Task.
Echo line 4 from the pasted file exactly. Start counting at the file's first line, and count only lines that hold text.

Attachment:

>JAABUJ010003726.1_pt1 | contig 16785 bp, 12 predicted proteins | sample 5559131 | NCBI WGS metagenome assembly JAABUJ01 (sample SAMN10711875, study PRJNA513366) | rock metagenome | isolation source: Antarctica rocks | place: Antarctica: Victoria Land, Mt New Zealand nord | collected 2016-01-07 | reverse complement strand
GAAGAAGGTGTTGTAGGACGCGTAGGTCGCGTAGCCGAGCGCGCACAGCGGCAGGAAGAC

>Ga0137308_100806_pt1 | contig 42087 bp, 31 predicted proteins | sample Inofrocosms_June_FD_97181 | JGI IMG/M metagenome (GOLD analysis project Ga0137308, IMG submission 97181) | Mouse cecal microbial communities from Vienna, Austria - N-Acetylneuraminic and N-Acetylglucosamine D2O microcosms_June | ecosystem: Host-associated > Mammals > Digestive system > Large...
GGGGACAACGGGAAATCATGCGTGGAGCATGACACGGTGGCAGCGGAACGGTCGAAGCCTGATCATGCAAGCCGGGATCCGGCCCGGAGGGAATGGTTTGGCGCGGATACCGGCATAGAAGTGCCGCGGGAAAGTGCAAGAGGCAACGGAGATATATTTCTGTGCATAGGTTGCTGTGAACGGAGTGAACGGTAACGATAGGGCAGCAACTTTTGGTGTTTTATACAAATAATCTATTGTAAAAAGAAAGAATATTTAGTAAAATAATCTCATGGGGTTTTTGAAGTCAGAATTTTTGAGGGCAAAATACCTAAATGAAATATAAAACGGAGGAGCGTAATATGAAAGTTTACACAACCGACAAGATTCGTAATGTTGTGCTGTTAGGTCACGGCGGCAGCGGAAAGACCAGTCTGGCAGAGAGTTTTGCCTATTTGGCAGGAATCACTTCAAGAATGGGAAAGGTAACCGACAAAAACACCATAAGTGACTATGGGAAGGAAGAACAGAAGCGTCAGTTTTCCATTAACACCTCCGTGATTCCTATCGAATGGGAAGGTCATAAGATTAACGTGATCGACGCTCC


GGGGACAACGGGAAATCATGCGTGGAGCATGACACGGTGGCAGCGGAACGGTCGAAGCCTGATCATGCAAGCCGGGATCCGGCCCGGAGGGAATGGTTTGGCGCGGATACCGGCATAGAAGTGCCGCGGGAAAGTGCAAGAGGCAACGGAGATATATTTCTGTGCATAGGTTGCTGTGAACGGAGTGAACGGTAACGATAGGGCAGCAACTTTTGGTGTTTTATACAAATAATCTATTGTAAAAAGAAAGAATATTTAGTAAAATAATCTCATGGGGTTTTTGAAGTCAGAATTTTTGAGGGCAAAATACCTAAATGAAATATAAAACGGAGGAGCGTAATATGAAAGTTTACACAACCGACAAGATTCGTAATGTTGTGCTGTTAGGTCACGGCGGCAGCGGAAAGACCAGTCTGGCAGAGAGTTTTGCCTATTTGGCAGGAATCACTTCAAGAATGGGAAAGGTAACCGACAAAAACACCATAAGTGACTATGGGAAGGAAGAACAGAAGCGTCAGTTTTCCATTAACACCTCCGTGATTCCTATCGAATGGGAAGGTCATAAGATTAACGTGATCGACGCTCC